ARCHIVE: National Preparedness Month: Emergency Alerts
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September is National Preparedness Month. The goal is to raise awareness about the importance of preparing for disasters and emergencies that could happen unexpectedly. Everyone is encouraged to take steps to prepare for emergencies in their homes, businesses, schools and communities. This includes food safety, too.
This week, we are covering emergency alerts and notifications. The rest of the month, we’ll cover building safety processes, workplace violence — active shooter as well as cyber security and remote work.
Read more about National Preparedness Month on the ready.gov site. Learn more about specific disasters and emergencies that affect your community at your local and state emergency management agency websites. Find your local agency.
Emergency Alerts and Notifications
When there is an emergency, public safety officials use timely and reliable systems to alert you. The alerts may contain instructions, information regarding the emergency and other pertinent information. There are three major alert systems: Wireless Emergency Alerts (WEA), the Emergency Alert System (EAS) and the National Oceanic and Atmospheric Administration Weather Radio (NWR). Additionally, the Federal Emergency Management Agency (FEMA) has developed the FEMA mobile app available for Apple and Android devices. Many local and state emergency management agencies have their own “opt-in” emergency alert and notification systems, on which members of the public can sign up for emergency alerts. Reach out to your local or state emergency management agency for more information.
Wireless Emergency Alert System
WEAs are short emergency messages form authorized federal, state, local, tribal and territorial public authorities that can be broadcast from cell towers to any WEA-enabled mobile device in a locally targeted area.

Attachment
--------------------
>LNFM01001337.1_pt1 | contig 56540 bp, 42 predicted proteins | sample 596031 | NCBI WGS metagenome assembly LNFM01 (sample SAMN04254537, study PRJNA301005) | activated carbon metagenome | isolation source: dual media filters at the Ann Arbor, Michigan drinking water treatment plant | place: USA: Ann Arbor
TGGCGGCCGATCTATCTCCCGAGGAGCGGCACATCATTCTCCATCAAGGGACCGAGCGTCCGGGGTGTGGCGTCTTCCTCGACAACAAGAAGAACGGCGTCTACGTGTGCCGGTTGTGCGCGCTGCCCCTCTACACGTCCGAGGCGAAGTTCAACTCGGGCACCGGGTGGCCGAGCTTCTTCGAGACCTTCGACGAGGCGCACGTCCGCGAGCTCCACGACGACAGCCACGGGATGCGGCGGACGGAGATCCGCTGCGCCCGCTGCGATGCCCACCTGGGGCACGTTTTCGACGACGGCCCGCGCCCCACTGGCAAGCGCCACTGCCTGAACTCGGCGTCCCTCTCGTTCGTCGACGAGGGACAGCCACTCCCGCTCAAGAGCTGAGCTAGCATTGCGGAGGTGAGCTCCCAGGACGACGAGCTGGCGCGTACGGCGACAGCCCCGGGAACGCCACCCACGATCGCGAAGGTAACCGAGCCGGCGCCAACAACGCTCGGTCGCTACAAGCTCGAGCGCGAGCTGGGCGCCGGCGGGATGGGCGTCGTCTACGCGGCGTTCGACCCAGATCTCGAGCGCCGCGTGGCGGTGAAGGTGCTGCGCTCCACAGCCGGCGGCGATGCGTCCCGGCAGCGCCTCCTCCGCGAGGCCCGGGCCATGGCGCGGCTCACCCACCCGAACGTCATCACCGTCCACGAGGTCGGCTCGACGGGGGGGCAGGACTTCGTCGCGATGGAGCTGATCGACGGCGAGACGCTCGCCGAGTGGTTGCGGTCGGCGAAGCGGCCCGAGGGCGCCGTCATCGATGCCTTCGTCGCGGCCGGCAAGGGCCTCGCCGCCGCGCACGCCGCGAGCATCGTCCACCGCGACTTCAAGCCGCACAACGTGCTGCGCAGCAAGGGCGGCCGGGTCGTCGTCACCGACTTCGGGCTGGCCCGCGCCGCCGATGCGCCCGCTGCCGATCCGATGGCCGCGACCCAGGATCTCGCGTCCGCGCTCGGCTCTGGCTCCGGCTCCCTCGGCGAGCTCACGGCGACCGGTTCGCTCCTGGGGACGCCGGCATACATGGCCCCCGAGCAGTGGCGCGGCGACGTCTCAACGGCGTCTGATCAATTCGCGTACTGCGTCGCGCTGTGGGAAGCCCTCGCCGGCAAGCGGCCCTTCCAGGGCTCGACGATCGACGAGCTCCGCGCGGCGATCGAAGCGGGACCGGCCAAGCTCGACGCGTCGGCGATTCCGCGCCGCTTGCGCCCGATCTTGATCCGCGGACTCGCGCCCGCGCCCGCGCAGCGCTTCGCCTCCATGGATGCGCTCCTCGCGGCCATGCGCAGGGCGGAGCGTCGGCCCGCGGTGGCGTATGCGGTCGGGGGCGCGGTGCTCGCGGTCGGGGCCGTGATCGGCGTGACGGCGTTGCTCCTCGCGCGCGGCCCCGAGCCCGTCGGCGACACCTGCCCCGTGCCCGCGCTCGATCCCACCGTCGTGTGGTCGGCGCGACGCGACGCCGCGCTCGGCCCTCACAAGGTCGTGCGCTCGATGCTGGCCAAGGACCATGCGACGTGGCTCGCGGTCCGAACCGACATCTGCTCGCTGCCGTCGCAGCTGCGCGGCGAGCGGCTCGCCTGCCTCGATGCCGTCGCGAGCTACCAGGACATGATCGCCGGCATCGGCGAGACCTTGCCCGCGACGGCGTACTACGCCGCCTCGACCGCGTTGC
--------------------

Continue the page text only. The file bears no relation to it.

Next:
WEAs look like text messages but are designed to get your attention with a unique sound and vibration repeated twice. WEAs are no more than 360 characters and include the alert type, time, the agency issuing the alert and any action you should take.
WEAs are not affected by network congestion and will not disrupt texts, calls or data sessions that are in progress. WEAs have no fees for receipt, and there is no need to subscribe.
Emergency Alert System
EAS is a national public warning system that allows the president to address the nation within 10 minutes during a national emergency. State and local authorities may also use the system to deliver important emergency information such as weather information, imminent threats, AMBER alerts and local incident information targeted to specific areas.
EAS is sent through broadcasters, satellite digital audio services, direct broadcast satellite providers, cable television systems and wireless cable systems. The President has sole responsibility for determining when the national-level EAS will be activated. FEMA and the Federal Communications Commission are responsible for national-level tests and exercises.
The EAS is also used when all other means of alerting the public are unavailable. Learn more about EAS.
NOAA Weather Radio
NWR is a nationwide network of radio stations that broadcast continuous weather information from the nearest National Weather Service office based on your physical location. NWR broadcasts official warnings, watches, forecasts and other hazards information 24-hours a day, seven days a week. NWR also broadcasts alerts of non-weather emergencies such as national security or public safety threats through the Emergency Alert System. Learn more about NWR.
Federal Emergency Management Agency Mobile App
FEMA’s mobile app offers users general tips to survive natural disasters, kit building information, locations of shelters and other resources and more. The app also allows users receive alerts from the National Weather Service based on locations selected. The app is also available in Spanish.